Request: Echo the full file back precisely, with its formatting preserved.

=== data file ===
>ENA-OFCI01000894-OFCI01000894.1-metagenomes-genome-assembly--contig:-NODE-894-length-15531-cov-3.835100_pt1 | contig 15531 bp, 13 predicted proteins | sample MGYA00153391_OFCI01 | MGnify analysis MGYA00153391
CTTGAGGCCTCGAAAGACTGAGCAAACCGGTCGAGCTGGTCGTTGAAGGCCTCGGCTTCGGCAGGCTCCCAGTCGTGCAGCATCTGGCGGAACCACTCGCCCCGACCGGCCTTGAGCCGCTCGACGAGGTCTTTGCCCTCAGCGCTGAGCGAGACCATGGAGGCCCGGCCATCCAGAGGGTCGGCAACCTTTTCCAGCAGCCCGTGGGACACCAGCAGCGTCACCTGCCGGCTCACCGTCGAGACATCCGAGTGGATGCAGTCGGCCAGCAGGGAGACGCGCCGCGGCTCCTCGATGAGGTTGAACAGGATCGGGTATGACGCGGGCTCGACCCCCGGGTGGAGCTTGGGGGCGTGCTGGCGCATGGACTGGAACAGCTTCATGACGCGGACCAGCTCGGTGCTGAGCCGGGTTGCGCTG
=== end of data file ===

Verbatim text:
>ENA-OFCI01000894-OFCI01000894.1-metagenomes-genome-assembly--contig:-NODE-894-length-15531-cov-3.835100_pt1 | contig 15531 bp, 13 predicted proteins | sample MGYA00153391_OFCI01 | MGnify analysis MGYA00153391
CTTGAGGCCTCGAAAGACTGAGCAAACCGGTCGAGCTGGTCGTTGAAGGCCTCGGCTTCGGCAGGCTCCCAGTCGTGCAGCATCTGGCGGAACCACTCGCCCCGACCGGCCTTGAGCCGCTCGACGAGGTCTTTGCCCTCAGCGCTGAGCGAGACCATGGAGGCCCGGCCATCCAGAGGGTCGGCAACCTTTTCCAGCAGCCCGTGGGACACCAGCAGCGTCACCTGCCGGCTCACCGTCGAGACATCCGAGTGGATGCAGTCGGCCAGCAGGGAGACGCGCCGCGGCTCCTCGATGAGGTTGAACAGGATCGGGTATGACGCGGGCTCGACCCCCGGGTGGAGCTTGGGGGCGTGCTGGCGCATGGACTGGAACAGCTTCATGACGCGGACCAGCTCGGTGCTGAGCCGGGTTGCGCTG